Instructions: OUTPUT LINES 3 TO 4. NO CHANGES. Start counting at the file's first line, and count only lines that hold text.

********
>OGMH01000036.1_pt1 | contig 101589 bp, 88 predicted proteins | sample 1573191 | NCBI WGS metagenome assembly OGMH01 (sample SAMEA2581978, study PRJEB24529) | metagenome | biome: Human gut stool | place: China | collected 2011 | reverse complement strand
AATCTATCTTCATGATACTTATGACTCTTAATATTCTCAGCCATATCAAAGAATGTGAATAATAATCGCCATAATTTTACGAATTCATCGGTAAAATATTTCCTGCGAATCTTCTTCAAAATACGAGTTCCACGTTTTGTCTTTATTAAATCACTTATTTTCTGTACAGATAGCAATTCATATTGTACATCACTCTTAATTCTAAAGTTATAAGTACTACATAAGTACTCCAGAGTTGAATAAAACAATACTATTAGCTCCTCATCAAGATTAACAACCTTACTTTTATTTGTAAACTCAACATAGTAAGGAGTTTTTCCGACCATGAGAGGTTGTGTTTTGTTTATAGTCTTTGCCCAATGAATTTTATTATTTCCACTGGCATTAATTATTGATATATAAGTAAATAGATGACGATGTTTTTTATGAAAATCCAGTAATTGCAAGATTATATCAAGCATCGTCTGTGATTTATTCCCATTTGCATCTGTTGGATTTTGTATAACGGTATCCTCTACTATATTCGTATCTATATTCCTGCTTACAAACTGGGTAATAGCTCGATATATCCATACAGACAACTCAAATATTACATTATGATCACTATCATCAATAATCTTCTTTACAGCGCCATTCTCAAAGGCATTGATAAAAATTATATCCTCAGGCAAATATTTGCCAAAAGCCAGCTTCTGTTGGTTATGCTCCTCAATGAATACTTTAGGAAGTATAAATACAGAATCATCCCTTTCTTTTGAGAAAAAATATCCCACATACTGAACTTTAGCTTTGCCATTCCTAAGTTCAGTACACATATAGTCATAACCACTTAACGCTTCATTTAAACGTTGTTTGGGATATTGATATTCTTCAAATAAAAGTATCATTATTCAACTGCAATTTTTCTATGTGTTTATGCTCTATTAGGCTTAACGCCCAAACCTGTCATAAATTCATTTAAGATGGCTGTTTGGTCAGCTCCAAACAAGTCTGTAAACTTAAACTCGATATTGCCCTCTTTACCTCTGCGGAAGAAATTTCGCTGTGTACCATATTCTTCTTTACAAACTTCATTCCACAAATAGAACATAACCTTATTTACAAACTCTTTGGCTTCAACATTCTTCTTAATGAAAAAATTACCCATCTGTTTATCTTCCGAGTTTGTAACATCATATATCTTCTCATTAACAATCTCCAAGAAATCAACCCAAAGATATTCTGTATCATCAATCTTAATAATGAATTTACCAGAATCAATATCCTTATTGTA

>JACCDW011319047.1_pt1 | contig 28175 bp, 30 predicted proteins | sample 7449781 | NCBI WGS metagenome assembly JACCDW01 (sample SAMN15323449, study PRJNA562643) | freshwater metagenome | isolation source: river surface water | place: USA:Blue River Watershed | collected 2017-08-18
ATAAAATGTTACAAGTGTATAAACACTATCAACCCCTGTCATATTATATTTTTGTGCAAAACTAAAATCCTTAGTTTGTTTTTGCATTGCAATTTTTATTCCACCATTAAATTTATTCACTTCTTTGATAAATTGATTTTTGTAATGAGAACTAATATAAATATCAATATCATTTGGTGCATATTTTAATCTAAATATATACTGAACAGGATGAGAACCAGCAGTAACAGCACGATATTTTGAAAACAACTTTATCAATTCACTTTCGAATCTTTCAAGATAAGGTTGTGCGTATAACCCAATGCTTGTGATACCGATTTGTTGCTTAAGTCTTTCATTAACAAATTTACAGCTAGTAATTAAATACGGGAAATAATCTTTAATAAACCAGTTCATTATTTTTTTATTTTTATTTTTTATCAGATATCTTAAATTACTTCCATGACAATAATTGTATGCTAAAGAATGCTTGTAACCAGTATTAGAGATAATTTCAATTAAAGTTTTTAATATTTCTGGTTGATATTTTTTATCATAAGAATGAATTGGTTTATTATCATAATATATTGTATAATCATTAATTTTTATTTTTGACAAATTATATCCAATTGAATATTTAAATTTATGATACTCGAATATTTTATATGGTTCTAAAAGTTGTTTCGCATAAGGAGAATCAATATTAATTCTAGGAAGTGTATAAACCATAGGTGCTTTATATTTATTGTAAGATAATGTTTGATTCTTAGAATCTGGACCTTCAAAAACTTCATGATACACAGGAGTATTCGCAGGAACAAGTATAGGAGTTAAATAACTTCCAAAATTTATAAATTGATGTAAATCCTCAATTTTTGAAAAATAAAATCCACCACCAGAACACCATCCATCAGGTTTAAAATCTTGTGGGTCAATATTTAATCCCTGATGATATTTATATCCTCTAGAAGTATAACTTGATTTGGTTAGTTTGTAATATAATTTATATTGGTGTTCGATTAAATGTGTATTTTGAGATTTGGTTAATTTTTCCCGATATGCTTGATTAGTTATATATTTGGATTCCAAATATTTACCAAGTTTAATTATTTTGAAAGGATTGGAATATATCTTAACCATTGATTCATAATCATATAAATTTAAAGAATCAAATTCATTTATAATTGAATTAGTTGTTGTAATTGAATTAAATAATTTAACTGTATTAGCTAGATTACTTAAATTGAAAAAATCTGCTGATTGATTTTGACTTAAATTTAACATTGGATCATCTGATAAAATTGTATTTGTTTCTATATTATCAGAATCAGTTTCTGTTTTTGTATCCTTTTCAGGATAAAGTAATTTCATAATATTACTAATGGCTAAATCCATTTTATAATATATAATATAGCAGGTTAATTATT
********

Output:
>JACCDW011319047.1_pt1 | contig 28175 bp, 30 predicted proteins | sample 7449781 | NCBI WGS metagenome assembly JACCDW01 (sample SAMN15323449, study PRJNA562643) | freshwater metagenome | isolation source: river surface water | place: USA:Blue River Watershed | collected 2017-08-18
ATAAAATGTTACAAGTGTATAAACACTATCAACCCCTGTCATATTATATTTTTGTGCAAAACTAAAATCCTTAGTTTGTTTTTGCATTGCAATTTTTATTCCACCATTAAATTTATTCACTTCTTTGATAAATTGATTTTTGTAATGAGAACTAATATAAATATCAATATCATTTGGTGCATATTTTAATCTAAATATATACTGAACAGGATGAGAACCAGCAGTAACAGCACGATATTTTGAAAACAACTTTATCAATTCACTTTCGAATCTTTCAAGATAAGGTTGTGCGTATAACCCAATGCTTGTGATACCGATTTGTTGCTTAAGTCTTTCATTAACAAATTTACAGCTAGTAATTAAATACGGGAAATAATCTTTAATAAACCAGTTCATTATTTTTTTATTTTTATTTTTTATCAGATATCTTAAATTACTTCCATGACAATAATTGTATGCTAAAGAATGCTTGTAACCAGTATTAGAGATAATTTCAATTAAAGTTTTTAATATTTCTGGTTGATATTTTTTATCATAAGAATGAATTGGTTTATTATCATAATATATTGTATAATCATTAATTTTTATTTTTGACAAATTATATCCAATTGAATATTTAAATTTATGATACTCGAATATTTTATATGGTTCTAAAAGTTGTTTCGCATAAGGAGAATCAATATTAATTCTAGGAAGTGTATAAACCATAGGTGCTTTATATTTATTGTAAGATAATGTTTGATTCTTAGAATCTGGACCTTCAAAAACTTCATGATACACAGGAGTATTCGCAGGAACAAGTATAGGAGTTAAATAACTTCCAAAATTTATAAATTGATGTAAATCCTCAATTTTTGAAAAATAAAATCCACCACCAGAACACCATCCATCAGGTTTAAAATCTTGTGGGTCAATATTTAATCCCTGATGATATTTATATCCTCTAGAAGTATAACTTGATTTGGTTAGTTTGTAATATAATTTATATTGGTGTTCGATTAAATGTGTATTTTGAGATTTGGTTAATTTTTCCCGATATGCTTGATTAGTTATATATTTGGATTCCAAATATTTACCAAGTTTAATTATTTTGAAAGGATTGGAATATATCTTAACCATTGATTCATAATCATATAAATTTAAAGAATCAAATTCATTTATAATTGAATTAGTTGTTGTAATTGAATTAAATAATTTAACTGTATTAGCTAGATTACTTAAATTGAAAAAATCTGCTGATTGATTTTGACTTAAATTTAACATTGGATCATCTGATAAAATTGTATTTGTTTCTATATTATCAGAATCAGTTTCTGTTTTTGTATCCTTTTCAGGATAAAGTAATTTCATAATATTACTAATGGCTAAATCCATTTTATAATATATAATATAGCAGGTTAATTATT